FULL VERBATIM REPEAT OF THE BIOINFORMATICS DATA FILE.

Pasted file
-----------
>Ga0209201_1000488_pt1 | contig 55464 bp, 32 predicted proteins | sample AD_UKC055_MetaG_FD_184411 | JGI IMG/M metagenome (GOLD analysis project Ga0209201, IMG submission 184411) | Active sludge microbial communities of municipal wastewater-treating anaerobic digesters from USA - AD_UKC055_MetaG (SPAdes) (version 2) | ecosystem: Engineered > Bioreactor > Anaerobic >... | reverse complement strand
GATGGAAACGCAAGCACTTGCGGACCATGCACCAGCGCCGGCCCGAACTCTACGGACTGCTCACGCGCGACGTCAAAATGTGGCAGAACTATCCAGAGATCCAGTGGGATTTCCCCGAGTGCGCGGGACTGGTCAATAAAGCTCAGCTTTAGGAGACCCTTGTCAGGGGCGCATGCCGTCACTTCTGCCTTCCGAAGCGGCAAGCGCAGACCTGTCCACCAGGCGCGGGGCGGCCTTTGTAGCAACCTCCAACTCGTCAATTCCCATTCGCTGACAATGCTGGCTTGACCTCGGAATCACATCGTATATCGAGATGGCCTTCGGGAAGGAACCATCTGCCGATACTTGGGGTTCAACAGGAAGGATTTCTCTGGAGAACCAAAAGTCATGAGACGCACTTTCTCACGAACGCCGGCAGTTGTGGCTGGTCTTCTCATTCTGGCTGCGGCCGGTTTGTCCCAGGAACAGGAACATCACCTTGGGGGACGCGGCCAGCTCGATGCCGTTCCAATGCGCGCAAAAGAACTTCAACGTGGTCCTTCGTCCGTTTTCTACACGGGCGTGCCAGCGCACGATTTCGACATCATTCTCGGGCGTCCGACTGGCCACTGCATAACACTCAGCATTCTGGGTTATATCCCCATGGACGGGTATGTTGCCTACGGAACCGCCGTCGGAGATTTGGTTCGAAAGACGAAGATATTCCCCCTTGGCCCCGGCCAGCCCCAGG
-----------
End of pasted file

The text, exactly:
>Ga0209201_1000488_pt1 | contig 55464 bp, 32 predicted proteins | sample AD_UKC055_MetaG_FD_184411 | JGI IMG/M metagenome (GOLD analysis project Ga0209201, IMG submission 184411) | Active sludge microbial communities of municipal wastewater-treating anaerobic digesters from USA - AD_UKC055_MetaG (SPAdes) (version 2) | ecosystem: Engineered > Bioreactor > Anaerobic >... | reverse complement strand
GATGGAAACGCAAGCACTTGCGGACCATGCACCAGCGCCGGCCCGAACTCTACGGACTGCTCACGCGCGACGTCAAAATGTGGCAGAACTATCCAGAGATCCAGTGGGATTTCCCCGAGTGCGCGGGACTGGTCAATAAAGCTCAGCTTTAGGAGACCCTTGTCAGGGGCGCATGCCGTCACTTCTGCCTTCCGAAGCGGCAAGCGCAGACCTGTCCACCAGGCGCGGGGCGGCCTTTGTAGCAACCTCCAACTCGTCAATTCCCATTCGCTGACAATGCTGGCTTGACCTCGGAATCACATCGTATATCGAGATGGCCTTCGGGAAGGAACCATCTGCCGATACTTGGGGTTCAACAGGAAGGATTTCTCTGGAGAACCAAAAGTCATGAGACGCACTTTCTCACGAACGCCGGCAGTTGTGGCTGGTCTTCTCATTCTGGCTGCGGCCGGTTTGTCCCAGGAACAGGAACATCACCTTGGGGGACGCGGCCAGCTCGATGCCGTTCCAATGCGCGCAAAAGAACTTCAACGTGGTCCTTCGTCCGTTTTCTACACGGGCGTGCCAGCGCACGATTTCGACATCATTCTCGGGCGTCCGACTGGCCACTGCATAACACTCAGCATTCTGGGTTATATCCCCATGGACGGGTATGTTGCCTACGGAACCGCCGTCGGAGATTTGGTTCGAAAGACGAAGATATTCCCCCTTGGCCCCGGCCAGCCCCAGG